(b) the sensor further comprises at least one additional equalizer filter, having an architecture equal to the architecture of the first equalizer filter, connected to receive an output signal from a previous equalizer filter and to produce an output signal; and
(c) an output of one such additional equalizer filter is an input to the display.
17. The sensor of claim 13, wherein:
(a) the equalizer filter is a first equalizer filter and has an architecture; and
(b) the sensor further comprises at least one additional equalizer filter, having an architecture equal to the architecture of the first equalizer filter, connected to receive an output signal from a previous equalizer filter and to produce an output signal; and
(c) an output of one such additional equalizer filter is an input to the display.
18. The sensor of claim 14, wherein:
(a) the equalizer filter is a first equalizer filter and has an architecture; and
(b) the sensor further comprises at least one additional equalizer filter, having an architecture equal to the architecture of the first equalizer filter, connected to receive an output signal from a previous equalizer filter and to produce an output signal; and
(c) an output of one such additional equalizer filter is an input to the display.
Description
BACKGROUND OF THE INVENTION

This invention pertains to digital filters and has particular application to filters for the digitized output of a resonator used as a sensor.

Resonators (whether mechanical, electrical, or otherwise) are useful sensors. They can be constructed so that, as the sensor's body motion, temperature, or pressure changes, so does the amplitude of the resonance. An H-shaped quartz resonator, for example, acts as an angular rate sensor. Other equivalent applications are known in the art.

It is not enough, however, to have a resonator. An electrical signal must be extracted from the resonator, and this signal must be processed to produce a useful measurement from the sensor.

SUMMARY OF THE INVENTION

This invention provides such useful measurements. The raw analog data signal from the resonator is a double sideband suppressed carrier modulated information signal. This signal is digitized in a first analog-to-digital converter (ADC) to produce a digitized data signal. The carrier signal is available from the resonator (actually, from the drive circuit which excites the resonator). This carrier signal is digitized in a second ADC to form a digitized demodulation reference signal. This demodulation reference signal is processed by having its frequency shifted and its gain and phase adjusted, in light of the particular resonator at hand and in light of the measurement which is desired to be made. This processed demodulation reference signal is used to demodulate the digitized data signal.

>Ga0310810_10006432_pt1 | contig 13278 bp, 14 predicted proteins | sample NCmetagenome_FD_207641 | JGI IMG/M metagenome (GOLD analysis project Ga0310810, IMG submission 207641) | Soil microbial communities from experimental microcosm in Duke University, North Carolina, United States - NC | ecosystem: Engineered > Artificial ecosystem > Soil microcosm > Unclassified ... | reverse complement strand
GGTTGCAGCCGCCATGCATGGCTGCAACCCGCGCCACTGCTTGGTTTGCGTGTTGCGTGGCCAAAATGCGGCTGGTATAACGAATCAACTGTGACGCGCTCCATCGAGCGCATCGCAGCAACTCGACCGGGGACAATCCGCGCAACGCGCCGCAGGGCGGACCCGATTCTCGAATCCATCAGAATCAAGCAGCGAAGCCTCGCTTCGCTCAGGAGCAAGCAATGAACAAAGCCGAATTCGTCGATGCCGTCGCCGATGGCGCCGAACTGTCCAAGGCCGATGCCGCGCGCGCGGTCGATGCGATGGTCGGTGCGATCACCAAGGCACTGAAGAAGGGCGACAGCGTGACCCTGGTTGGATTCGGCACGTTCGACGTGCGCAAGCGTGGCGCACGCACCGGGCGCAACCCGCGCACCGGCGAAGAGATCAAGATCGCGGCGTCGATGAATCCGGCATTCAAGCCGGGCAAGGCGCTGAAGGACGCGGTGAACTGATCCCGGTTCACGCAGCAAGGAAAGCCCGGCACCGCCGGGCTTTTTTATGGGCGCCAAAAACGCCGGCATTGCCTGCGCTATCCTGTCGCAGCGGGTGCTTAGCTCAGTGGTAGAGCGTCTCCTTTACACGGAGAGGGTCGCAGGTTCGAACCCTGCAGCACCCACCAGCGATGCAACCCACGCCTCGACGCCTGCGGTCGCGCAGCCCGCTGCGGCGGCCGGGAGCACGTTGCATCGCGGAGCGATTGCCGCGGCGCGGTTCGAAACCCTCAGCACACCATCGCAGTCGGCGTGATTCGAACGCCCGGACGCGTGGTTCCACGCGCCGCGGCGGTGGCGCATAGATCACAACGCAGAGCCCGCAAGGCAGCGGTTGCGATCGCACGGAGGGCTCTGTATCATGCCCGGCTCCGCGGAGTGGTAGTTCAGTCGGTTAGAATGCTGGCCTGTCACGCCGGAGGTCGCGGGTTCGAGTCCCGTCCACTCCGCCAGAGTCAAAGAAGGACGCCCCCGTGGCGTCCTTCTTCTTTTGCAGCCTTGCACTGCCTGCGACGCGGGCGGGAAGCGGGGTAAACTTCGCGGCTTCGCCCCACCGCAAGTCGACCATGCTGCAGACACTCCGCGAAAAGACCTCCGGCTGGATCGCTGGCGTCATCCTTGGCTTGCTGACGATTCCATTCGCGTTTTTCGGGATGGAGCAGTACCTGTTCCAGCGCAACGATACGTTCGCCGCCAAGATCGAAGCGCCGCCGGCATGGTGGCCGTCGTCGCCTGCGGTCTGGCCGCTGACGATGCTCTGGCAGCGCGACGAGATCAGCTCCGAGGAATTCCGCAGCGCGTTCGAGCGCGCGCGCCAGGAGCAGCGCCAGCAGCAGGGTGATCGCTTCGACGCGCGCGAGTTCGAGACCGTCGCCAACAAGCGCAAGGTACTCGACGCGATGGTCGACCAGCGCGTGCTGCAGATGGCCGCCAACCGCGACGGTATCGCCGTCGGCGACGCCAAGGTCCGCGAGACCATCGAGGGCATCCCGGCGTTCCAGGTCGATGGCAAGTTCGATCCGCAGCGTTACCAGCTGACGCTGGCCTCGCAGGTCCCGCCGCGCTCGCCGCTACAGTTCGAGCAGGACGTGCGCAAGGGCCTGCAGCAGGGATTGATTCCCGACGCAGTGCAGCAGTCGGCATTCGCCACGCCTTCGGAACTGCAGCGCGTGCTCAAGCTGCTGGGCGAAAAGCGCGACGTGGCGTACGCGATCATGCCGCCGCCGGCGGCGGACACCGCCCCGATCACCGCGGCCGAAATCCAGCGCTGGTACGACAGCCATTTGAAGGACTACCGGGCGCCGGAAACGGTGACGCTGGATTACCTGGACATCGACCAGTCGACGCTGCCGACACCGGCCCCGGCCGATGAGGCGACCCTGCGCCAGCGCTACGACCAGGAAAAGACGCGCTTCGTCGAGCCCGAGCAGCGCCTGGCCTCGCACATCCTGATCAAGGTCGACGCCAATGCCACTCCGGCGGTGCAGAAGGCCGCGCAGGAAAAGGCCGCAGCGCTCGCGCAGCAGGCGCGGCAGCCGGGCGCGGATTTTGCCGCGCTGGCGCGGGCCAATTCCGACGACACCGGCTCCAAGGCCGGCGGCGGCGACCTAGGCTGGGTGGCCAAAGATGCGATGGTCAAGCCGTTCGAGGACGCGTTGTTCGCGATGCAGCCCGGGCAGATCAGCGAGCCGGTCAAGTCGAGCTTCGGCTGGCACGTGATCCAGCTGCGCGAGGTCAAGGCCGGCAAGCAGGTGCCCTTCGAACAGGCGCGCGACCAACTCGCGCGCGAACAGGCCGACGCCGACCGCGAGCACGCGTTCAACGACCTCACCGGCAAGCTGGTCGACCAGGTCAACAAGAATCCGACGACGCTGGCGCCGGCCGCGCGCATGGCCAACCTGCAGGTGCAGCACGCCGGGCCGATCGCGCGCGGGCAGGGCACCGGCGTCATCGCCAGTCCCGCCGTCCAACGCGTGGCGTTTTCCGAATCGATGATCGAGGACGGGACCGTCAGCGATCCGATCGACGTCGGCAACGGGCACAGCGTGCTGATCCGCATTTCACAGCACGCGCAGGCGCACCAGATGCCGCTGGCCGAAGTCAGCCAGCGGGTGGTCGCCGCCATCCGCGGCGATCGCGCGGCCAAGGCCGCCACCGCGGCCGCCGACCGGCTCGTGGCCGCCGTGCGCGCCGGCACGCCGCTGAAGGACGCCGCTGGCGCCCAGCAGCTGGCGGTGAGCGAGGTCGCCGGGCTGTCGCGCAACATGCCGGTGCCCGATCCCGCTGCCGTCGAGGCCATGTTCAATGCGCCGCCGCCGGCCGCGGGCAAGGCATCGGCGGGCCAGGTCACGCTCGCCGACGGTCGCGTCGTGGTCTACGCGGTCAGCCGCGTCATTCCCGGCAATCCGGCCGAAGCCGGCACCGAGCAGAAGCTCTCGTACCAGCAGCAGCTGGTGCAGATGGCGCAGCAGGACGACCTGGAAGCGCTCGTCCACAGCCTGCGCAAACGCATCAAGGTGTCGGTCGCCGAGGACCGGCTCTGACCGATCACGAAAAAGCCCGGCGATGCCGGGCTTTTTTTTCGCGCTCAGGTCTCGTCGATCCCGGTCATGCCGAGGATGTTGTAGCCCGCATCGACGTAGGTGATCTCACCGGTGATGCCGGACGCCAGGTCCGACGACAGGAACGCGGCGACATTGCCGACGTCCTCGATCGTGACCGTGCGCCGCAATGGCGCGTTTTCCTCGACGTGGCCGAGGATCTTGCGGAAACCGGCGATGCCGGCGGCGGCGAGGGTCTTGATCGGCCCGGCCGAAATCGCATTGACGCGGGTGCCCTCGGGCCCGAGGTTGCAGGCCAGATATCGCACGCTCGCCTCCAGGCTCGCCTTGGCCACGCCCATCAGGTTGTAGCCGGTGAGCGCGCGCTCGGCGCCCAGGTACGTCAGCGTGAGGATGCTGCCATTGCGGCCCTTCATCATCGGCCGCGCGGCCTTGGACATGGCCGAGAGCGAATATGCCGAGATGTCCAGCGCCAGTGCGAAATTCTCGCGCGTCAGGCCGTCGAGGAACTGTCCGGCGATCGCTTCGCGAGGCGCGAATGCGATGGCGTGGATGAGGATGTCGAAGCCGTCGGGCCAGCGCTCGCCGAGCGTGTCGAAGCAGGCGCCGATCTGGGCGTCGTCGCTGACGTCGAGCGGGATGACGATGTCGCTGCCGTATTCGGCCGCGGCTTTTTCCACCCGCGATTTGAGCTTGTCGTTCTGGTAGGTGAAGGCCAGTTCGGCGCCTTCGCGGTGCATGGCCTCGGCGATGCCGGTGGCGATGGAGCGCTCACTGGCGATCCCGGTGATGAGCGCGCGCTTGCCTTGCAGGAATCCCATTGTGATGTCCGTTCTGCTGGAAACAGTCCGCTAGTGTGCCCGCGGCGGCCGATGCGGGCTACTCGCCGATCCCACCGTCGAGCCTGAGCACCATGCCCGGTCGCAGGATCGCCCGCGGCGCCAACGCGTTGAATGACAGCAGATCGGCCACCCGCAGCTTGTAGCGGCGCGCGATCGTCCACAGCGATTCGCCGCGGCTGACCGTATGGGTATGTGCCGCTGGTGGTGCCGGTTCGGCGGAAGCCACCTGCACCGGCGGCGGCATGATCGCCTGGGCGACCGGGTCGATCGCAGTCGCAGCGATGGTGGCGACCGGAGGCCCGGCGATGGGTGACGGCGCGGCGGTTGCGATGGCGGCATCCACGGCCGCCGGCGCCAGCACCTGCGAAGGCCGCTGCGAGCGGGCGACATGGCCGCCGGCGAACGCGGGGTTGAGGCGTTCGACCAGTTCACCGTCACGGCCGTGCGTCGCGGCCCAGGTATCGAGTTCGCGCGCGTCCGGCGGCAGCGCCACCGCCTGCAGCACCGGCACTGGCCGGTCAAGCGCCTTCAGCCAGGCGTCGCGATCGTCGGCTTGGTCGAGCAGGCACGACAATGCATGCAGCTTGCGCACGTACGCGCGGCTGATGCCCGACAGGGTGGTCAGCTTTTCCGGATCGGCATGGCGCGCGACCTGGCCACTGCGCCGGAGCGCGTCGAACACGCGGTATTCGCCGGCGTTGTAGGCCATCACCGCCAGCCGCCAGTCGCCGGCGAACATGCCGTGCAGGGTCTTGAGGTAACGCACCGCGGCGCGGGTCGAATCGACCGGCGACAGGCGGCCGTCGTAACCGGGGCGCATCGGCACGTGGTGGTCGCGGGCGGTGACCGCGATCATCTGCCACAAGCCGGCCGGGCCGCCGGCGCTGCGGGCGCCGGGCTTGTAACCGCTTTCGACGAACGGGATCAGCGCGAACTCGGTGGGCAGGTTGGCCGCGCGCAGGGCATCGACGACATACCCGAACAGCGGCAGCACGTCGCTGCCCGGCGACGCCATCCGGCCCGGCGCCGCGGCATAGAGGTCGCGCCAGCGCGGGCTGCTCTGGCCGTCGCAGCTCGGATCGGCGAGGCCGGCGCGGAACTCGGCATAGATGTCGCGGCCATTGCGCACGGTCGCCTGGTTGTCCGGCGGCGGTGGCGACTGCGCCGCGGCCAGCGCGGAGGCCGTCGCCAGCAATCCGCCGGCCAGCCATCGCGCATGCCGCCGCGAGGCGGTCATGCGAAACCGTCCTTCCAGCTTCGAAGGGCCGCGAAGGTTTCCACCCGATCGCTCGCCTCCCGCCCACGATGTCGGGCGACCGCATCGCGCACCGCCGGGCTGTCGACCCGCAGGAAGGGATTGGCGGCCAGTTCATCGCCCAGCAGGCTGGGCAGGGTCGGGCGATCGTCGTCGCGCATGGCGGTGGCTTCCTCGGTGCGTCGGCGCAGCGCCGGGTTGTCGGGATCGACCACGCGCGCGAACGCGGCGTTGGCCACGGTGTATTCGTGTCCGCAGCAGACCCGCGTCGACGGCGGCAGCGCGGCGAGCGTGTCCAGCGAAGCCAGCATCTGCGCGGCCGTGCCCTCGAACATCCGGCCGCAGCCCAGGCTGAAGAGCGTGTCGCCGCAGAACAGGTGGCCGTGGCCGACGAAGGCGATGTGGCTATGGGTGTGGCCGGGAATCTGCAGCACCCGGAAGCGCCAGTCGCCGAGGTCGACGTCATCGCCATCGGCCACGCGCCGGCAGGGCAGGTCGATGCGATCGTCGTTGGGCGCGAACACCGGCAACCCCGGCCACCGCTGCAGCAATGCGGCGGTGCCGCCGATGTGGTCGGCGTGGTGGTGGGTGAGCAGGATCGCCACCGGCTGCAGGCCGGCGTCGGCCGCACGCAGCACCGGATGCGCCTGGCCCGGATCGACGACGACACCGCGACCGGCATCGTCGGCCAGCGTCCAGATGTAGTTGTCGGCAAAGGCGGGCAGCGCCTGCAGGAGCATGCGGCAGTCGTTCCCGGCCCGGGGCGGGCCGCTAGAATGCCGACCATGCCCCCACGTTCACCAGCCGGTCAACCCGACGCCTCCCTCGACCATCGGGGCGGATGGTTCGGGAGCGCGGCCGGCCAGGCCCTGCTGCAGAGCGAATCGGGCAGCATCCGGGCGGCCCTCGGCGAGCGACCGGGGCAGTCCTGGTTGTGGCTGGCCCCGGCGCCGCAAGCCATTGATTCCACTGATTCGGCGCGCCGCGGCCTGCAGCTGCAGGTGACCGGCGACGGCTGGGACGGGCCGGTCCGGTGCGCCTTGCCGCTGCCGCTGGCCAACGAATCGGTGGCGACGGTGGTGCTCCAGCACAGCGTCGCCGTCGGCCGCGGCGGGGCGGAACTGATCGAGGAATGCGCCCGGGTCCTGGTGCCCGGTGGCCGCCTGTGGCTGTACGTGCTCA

The demodulated digitized data signal must now be filtered, and the present invention provides the apparatus to do so.

The filter generally has been designed to attenuate high frequency noise, and to attenuate mode signals. A mode signal is a signal generated when the resonator resonates in one or more undesired modes in addition to the desired mode. The filter also provides amplitude and phase equalization of a servo's frequency response, if the signal is injected into a servo loop. This is important if the present invention is being used in vehicle stabilization (closed loop), although it may also be used open loop, in which case no servo compensation is required. In any event, open loop or closed, some pre-established transfer function must be preserved.

The filter has three sections. The first is a lowpass filter section, the second is a decimator section, and the third is an equalizer (transfer function mechanizing) filter section.

The lowpass filter section has two purposes. First, it acts as the lowpass part of the original, pre-established transfer function. Second, it attenuates the high frequency components which would be aliased by the decimator.

The decimator section lowers the sampling rate from the resonator. The sampling rate generally follows the operating frequency of the resonator. This frequency should be high, since a high frequency resonator is more accurate and sensitive than one with a lower frequency. The decimator section allows the equalizer filter section to operate at a lower frequency. This lowers the round off errors in the equalizer filter section by operating it in the (lower) frequency range in which it is most accurate and sensitive. This frequency range is lower because the demodulated information extracted from the resonator is naturally concentrated in the lower frequencies.

The equalizer filter performs the remaining processing which is appropriate for the measurement to be sought; some of the equalization has already taken place in the lowpass filter. A second or subsequent equalizer filter may be driven by the first. The lowpass filter and the equalizer filters jointly mechanize the pre-established transfer function. They most conveniently all have the same architecture, namely, allpass filters, weighting elements, and adders. The weights applied to the weighting elements vary to perform the varied purposes of the various filters. The allpass filters likewise have weighting elements with varying weights to perform the same varied purposes.

The filtered signal may then be applied to a display. The display may be to a human operator, or to a device (such as an auto-pilot) either in or out of a feedback loop, or both.

BRIEF DESCRIPTION OF THE DRAWINGS